Posted: Autumn 2004
Most martial artists will tell you that your chances of surviving abduction once an attacker gets you into his car are slim to none. Their advice is to fight for your life because statistics show that the consequences are grim. On Wednesday, July 28, 2004, Larissa del Mar Fiallo, was assaulted by two men who tried to kidnap her in the parking lot of a shopping mall. The incident made international news because Ms. Fiallo is this year’s Miss Dominican Republic. What interested us about the story reported by CNN.com (July 29, 2004) was that Ms. Fiallo was able to escape her attackers “thanks to her knowledge of judo.” She explained how she fought back when the two men tried to get her into their car and how she knocked over the larger one three times. Her attackers fled the scene and an investigation is pending. While Ms. Fiallo suffered deep cuts and bruises to various parts of her body, she survived the attack and was released from the hospital several days later.
Violent crime is on the rise in the Dominican Republic as the country faces one of the “worst economic crises in decades, according to CNN.com. Calasanz was born and raised in this country where he learned about self-defense first hand. His experience did not come from pre-arranged tournaments with competitors wearing padding and subjecting themselves to the rules and regulations of sparring. He learned hand-to-hand combat in an environment where a man is routinely challenged to physically defend him and others.
Calasanz has combined his real life experience and martial arts training into two courses designed to serve the needs of a public interested in fitness and self-defense. “While we teach traditional martial arts as part of our curriculum, if people request it, most want to get into shape and learn how to fight,” says Calasanz. “They don’t want to spend years learning forms or weapons that were used in ancient societies. And they could care less about belts and stripes.” Most of the students who train at Calasanz are busy executives, professionals and homemakers who want a curriculum that emphasizes fitness and self-defense. “Many of my students travel for business and are concerned with their safety in an increasingly uncertain world. They want to be prepared to defend themselves and their loved ones.”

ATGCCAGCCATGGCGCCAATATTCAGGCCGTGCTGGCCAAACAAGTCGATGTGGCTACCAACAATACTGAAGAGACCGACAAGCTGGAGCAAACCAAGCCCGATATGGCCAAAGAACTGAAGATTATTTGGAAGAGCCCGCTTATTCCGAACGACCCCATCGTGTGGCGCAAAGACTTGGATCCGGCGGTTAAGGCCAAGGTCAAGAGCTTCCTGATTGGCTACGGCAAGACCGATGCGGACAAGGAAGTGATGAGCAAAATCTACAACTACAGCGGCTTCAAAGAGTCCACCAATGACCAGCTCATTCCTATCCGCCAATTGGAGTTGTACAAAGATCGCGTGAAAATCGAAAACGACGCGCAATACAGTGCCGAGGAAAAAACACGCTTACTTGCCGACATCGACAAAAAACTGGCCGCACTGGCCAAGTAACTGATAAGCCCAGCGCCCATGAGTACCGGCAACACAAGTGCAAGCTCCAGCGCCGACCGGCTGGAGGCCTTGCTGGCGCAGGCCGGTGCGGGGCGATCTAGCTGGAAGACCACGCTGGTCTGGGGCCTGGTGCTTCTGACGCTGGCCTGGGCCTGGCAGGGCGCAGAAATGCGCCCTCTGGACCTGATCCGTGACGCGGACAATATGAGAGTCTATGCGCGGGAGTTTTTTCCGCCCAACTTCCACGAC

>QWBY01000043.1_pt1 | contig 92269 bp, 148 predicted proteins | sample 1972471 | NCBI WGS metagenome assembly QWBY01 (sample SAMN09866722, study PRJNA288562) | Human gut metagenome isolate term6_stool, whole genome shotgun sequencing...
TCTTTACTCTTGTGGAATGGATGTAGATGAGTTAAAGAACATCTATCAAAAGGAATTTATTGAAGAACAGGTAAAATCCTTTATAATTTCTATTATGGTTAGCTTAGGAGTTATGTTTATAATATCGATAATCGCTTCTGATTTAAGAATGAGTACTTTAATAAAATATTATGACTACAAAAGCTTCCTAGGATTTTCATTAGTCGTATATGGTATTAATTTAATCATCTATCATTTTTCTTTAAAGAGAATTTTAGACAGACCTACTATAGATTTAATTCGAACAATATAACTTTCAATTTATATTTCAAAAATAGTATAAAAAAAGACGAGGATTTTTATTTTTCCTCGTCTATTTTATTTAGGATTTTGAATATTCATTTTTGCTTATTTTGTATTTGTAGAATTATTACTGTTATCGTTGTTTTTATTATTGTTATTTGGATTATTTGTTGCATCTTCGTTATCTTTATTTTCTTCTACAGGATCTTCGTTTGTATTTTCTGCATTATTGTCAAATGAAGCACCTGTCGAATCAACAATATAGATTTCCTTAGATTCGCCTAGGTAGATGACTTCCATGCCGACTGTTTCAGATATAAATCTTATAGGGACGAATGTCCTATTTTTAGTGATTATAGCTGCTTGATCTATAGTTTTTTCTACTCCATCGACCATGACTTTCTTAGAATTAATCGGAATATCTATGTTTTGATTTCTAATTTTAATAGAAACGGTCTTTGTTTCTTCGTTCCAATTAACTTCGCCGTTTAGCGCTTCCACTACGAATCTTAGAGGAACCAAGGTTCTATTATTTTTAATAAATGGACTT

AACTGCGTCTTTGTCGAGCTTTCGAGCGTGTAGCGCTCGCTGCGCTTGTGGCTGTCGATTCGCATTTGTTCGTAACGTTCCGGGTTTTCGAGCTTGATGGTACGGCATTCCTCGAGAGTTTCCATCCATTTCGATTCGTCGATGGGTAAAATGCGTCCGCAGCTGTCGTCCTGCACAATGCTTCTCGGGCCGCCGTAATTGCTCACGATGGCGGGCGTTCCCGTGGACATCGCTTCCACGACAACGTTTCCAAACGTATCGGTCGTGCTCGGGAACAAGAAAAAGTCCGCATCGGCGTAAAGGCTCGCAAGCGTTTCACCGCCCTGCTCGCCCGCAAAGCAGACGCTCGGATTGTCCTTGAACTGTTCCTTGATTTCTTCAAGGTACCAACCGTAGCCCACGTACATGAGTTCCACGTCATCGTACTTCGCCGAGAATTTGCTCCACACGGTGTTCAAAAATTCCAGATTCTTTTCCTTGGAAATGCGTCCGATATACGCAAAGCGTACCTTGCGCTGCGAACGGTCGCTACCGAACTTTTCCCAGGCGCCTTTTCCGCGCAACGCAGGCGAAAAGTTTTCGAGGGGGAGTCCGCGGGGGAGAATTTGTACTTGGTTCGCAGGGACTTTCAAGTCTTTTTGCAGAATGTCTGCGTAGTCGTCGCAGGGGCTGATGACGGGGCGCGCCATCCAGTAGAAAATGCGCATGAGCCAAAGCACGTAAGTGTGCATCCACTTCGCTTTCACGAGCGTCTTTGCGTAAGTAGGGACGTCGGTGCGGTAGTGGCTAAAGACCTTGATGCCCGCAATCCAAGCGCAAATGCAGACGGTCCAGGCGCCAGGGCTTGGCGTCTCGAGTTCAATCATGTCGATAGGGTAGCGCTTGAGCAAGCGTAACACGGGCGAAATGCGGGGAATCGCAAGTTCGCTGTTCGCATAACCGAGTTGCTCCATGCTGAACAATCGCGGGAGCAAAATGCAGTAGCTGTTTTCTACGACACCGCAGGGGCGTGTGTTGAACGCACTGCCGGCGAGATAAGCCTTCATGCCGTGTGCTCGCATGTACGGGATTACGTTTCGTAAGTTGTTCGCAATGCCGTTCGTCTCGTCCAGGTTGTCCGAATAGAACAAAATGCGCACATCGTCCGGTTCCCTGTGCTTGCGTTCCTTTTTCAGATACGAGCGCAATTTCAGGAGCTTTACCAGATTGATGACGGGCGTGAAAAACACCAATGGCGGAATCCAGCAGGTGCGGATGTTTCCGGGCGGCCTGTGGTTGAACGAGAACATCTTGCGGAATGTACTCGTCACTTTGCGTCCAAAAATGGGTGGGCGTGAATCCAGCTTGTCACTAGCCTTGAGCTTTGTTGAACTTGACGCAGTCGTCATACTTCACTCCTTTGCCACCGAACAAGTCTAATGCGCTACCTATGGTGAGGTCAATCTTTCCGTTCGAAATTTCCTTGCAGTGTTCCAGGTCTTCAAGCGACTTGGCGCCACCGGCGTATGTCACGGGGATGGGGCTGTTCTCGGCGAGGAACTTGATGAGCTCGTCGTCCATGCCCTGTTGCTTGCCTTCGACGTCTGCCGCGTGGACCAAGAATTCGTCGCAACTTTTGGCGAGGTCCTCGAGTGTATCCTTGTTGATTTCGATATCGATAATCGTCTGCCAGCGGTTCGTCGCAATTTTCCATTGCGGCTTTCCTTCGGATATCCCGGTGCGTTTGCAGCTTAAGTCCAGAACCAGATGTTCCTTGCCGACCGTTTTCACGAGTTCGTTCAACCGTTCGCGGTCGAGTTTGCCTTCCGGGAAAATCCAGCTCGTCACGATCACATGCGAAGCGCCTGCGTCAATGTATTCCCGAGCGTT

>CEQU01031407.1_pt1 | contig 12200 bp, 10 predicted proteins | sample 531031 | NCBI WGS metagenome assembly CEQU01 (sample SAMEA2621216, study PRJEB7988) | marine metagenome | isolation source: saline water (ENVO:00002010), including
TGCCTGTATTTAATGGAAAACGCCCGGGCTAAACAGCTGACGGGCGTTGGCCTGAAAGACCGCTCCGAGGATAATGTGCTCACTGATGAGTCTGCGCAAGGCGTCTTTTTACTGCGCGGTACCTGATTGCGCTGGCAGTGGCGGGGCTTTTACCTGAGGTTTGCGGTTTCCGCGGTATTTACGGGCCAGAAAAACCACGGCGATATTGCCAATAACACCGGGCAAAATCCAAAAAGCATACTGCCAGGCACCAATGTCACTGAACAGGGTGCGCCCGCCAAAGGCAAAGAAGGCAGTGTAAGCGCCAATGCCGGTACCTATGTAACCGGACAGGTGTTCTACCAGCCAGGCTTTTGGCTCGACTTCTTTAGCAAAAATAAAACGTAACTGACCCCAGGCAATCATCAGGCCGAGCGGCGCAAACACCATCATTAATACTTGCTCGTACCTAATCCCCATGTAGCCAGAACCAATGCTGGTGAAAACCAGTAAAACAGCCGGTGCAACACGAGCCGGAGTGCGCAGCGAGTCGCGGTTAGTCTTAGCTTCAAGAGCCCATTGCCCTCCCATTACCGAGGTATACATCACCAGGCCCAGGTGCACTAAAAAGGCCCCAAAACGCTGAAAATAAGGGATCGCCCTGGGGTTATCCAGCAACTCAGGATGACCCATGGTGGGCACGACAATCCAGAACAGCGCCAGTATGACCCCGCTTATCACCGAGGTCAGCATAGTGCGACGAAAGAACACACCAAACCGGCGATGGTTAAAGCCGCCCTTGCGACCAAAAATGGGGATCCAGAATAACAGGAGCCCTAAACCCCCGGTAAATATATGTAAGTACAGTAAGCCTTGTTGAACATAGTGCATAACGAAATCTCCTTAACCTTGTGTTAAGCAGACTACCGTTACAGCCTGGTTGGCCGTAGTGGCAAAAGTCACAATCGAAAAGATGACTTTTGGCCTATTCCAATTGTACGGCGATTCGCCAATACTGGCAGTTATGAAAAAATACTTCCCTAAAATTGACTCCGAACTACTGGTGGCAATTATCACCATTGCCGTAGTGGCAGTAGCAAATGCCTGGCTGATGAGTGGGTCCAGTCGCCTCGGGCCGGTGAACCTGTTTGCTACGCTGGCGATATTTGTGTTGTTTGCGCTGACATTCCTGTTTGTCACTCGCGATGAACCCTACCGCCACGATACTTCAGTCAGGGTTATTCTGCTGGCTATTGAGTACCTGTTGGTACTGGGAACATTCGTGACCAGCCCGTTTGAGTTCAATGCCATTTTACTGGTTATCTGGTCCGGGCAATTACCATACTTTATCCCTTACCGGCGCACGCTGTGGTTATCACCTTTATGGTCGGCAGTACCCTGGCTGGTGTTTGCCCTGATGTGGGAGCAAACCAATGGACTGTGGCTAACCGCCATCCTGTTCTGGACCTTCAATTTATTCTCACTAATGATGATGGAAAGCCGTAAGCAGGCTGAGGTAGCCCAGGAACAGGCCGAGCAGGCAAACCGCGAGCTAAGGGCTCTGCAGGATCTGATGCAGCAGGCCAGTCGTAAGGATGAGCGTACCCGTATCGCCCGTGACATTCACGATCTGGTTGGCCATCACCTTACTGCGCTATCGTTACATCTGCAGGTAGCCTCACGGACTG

The essence of the Single Blow and Street Survivor Courses is to strike where an attacker is most vulnerable and to get away. Single Blow is our basic course designed for those who wish to learn a simple, effective form of self-defense in a short period of time. Street Survivor is a more complex version of Single Blow, which includes more techniques and technical training. The one feature that both courses have in common is Calasanz’ Body Conditioning System. A defensive blow is useless unless the person delivering it is able to focus his or her power. Calasanz has always believed that the study of self-defense begins with making a connection to your physical body and learning how to use it as a weapon. It is from there that Calasanz and his trained instructors teach you his unique philosophy of counterattacks and how to use them in any situation.
We at Calasanz wish Ms. Fiallo a speedy recovery and commend her for her bravery in the face of extreme danger. She serves as an example to all of us of why we study the martial arts.
For those interested in either the Single Blow or Street Survivor Course, contact the school for a personal consultation.